Test for potency by smelling it. You can’t deny strong scent vs slight scent. All essential oil stands have sniffing testers and coffee beans in a bowl to cleanse your olfactory. This is a learned skill, so…learn it. Get to know your plants by their wonderful scents. Or their stinky scents. Like Yarrow. Smells like my husbands dirty socks after they’ve been in the hamper for a week. Bee balm is prolific here, it’s a mint, and smells like a glorious mixture of all the mints. Part of being an herbalist is to learn what your babies all smell like to help with identification and because using your sense of smell is just so enjoyable.

My five essential essentials:

  • Lemon

  • Peppermint

  • Lavender

  • Tea Tree

  • Eucalyptus

Others I love are Orange, Lemongrass, melissa, lime, and too many more to mention. I love them all.

How to use essential oils:

  • Cleaning supplies. We became chemical-less (We’ll never be free) about four years ago. Now I can’t bear the scents of the cleaning supplies we used to buy.

  • Bath and Body products. So wonderful to soothe my skin with what I know will nourish and heal and it sure does smell wonderful. Besides it’s totally fun to make your own

  • Carrier oils are oils that are used to dilute the essential oil so that it won’t burn your skin – or your lip! Essential oils are very strong andsome cannot be placed on the skin from the bottle, or, NEAT. Lavender, tea tree, chamomile are a few that can be used neat.

  • I make a lot of salves and I would never be without essential oils to add their healing properties to the mix. Lavender is amazing as a burn healer – faster and better than aloe. And it’s very healing for wounds and bruises. People love the scent of my salves because of the addition of lavender mixed with some eucalyptus EO.

How to apply essential oils:

Learn which essential oils can be applied neat – right out of the bottle. You can apply diluted and blended oils to your forehead, the back of your neck, or even your outer ear. I would never place essential oils – even diluted – into the inner ear. Place diluted oils such as eucalyptus over the lung area to help with congestion or over the sinuses to sooth and heal. A massage oil with essential oils is great for sore muscles or joints.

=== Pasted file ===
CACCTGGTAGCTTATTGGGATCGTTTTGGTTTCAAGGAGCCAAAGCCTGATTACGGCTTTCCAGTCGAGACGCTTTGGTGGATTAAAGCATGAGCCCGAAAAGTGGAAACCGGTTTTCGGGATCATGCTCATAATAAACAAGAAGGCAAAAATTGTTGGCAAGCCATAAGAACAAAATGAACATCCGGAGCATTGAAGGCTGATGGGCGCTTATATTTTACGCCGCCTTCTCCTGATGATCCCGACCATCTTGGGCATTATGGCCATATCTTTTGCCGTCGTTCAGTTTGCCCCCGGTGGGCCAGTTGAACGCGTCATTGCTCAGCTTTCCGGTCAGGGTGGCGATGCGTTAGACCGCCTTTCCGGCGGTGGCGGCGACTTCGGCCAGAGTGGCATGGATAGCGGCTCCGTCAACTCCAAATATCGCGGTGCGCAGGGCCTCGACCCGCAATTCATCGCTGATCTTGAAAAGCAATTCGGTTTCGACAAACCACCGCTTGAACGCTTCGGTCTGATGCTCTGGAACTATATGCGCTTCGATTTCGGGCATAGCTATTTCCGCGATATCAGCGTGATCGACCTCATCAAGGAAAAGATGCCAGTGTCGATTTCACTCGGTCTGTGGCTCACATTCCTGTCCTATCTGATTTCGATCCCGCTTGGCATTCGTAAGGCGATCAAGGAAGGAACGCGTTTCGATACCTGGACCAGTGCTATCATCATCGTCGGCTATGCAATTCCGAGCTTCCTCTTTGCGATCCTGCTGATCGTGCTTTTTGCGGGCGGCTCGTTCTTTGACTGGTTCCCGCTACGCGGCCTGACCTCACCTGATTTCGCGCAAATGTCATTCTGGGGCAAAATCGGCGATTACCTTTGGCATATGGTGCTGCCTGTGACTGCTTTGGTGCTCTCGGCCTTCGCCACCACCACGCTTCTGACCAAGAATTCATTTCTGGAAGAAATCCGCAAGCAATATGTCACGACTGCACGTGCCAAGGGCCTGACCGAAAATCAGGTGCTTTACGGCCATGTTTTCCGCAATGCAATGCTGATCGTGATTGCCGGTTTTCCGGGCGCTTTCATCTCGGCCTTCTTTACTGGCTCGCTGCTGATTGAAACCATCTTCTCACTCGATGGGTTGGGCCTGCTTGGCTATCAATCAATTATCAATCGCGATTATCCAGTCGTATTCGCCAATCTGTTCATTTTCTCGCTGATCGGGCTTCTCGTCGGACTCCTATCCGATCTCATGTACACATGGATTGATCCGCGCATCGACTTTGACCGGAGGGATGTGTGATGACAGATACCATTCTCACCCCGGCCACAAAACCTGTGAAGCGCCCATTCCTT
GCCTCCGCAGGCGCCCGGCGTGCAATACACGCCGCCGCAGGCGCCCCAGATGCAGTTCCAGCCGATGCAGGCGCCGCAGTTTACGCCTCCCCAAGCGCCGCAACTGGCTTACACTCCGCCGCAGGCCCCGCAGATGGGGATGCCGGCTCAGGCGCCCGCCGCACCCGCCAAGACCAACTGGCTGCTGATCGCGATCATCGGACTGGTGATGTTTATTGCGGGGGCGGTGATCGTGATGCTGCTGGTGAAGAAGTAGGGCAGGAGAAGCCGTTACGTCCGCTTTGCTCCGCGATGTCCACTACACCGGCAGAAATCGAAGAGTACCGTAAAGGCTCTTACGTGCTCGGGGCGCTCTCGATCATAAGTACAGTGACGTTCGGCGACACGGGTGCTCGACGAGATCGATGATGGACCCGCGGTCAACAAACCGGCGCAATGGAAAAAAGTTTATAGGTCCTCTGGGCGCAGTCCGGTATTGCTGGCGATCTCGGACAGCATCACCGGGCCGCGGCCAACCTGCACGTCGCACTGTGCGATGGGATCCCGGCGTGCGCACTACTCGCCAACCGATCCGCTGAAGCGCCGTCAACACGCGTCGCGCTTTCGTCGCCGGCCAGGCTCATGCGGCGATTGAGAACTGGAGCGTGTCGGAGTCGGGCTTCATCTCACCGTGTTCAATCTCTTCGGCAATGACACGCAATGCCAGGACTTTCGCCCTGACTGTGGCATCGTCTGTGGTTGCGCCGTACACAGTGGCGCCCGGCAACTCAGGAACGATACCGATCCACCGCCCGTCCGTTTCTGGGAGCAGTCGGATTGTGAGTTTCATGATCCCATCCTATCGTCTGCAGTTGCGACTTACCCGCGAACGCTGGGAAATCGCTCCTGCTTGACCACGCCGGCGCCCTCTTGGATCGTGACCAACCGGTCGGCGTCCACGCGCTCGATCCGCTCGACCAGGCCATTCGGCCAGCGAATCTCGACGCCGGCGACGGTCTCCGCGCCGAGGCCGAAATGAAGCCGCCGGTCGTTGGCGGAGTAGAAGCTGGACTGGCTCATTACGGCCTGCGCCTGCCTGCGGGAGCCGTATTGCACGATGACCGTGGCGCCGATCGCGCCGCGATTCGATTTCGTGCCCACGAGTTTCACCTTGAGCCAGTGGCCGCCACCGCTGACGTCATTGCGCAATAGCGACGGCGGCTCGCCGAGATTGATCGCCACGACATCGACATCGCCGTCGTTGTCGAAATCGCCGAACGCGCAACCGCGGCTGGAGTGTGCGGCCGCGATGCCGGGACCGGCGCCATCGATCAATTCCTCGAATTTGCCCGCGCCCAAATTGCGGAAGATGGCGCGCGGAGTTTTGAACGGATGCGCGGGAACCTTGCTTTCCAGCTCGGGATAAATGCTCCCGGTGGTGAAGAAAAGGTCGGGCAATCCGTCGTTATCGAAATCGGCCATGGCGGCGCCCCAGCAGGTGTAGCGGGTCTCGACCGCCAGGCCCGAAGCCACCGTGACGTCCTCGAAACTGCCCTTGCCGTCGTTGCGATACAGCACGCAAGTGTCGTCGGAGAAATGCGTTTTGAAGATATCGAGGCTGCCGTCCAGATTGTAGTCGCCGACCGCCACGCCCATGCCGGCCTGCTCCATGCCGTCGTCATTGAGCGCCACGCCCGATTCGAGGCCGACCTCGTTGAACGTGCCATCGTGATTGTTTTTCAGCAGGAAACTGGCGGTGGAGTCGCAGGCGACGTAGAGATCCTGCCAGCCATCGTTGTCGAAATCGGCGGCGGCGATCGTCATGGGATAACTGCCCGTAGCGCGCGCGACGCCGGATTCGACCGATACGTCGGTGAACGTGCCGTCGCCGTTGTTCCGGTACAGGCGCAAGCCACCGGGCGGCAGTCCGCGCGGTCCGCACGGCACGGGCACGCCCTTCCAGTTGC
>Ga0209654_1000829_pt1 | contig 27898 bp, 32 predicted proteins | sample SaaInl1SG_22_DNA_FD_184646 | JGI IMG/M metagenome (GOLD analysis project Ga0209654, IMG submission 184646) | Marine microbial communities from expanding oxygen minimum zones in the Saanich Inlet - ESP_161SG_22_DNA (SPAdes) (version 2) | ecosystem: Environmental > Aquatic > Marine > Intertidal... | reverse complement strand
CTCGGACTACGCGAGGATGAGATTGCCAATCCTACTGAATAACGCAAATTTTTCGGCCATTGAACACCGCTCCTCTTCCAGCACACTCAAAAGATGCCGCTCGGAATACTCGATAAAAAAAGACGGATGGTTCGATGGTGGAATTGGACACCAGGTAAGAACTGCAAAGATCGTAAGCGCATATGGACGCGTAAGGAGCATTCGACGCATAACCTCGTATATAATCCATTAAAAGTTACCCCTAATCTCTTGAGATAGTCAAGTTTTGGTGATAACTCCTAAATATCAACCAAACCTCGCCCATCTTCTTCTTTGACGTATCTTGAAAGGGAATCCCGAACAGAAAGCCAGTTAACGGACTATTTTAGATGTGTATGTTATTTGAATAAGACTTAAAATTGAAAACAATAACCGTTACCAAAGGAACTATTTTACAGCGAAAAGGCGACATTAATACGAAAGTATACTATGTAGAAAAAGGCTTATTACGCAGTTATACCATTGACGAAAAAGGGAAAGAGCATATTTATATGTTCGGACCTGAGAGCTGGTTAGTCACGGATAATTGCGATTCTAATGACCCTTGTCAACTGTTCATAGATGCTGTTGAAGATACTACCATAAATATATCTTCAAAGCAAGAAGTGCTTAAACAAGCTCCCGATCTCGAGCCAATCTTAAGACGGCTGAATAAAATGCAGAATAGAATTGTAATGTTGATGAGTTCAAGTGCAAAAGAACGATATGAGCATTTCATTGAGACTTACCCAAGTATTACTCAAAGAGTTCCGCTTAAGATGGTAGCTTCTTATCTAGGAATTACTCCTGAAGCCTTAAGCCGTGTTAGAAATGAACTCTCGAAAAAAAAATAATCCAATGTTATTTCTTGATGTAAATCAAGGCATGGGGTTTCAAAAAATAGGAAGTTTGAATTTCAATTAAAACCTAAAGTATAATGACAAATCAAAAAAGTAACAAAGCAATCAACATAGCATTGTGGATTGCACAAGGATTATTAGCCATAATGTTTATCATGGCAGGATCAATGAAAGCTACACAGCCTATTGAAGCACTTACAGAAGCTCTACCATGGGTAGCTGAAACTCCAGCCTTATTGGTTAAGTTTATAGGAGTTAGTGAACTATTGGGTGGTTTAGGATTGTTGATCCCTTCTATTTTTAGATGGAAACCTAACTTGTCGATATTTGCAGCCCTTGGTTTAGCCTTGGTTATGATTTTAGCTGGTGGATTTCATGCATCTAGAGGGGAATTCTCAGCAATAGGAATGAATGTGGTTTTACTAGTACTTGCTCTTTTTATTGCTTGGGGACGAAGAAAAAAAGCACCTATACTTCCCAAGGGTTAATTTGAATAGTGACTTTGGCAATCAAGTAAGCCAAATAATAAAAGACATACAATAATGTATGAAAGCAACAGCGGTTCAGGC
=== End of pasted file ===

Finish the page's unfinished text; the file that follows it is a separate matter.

What about ingesting essential oils?

Well….I have an opinion about this. Do you want to hear it? It’s just my opinion and I know I could be wrong. I don’t take essential oils internally, personally. I’ve seen what little drops of lemon oil can do to a plastic cup. I don’t store my essential oil products in plastic because they can erode the plastic and then if I am drinking it I get to ingest that. These oils are strong.

In my next post I will be discussing with you how readily the skin receives whatever you put on it. I believe that the essential oils are best used this way. Through the skin, our largest organ, used properly and often, the benefits will see their way into your healing process.

Wonderful, beautiful essential oils that are the essence of plants I adore are the hub of my apothecary. I couldn’t be without them. But they are only a part of the whole picture. I use them to enhance the healing brought in from the woods and fields – fresh, alive, vital, ingest-able, healing. I use them in a course of therapy but not the therapy. This is where you trust your instincts and your good sense. Use a healthy balance of all that God has spread before us. He gave us options for a reason. And now my friends, it is essential that you purchase some essential oils.

Connie Herbel is an herbalist from Mid-Missouri. You can find her here.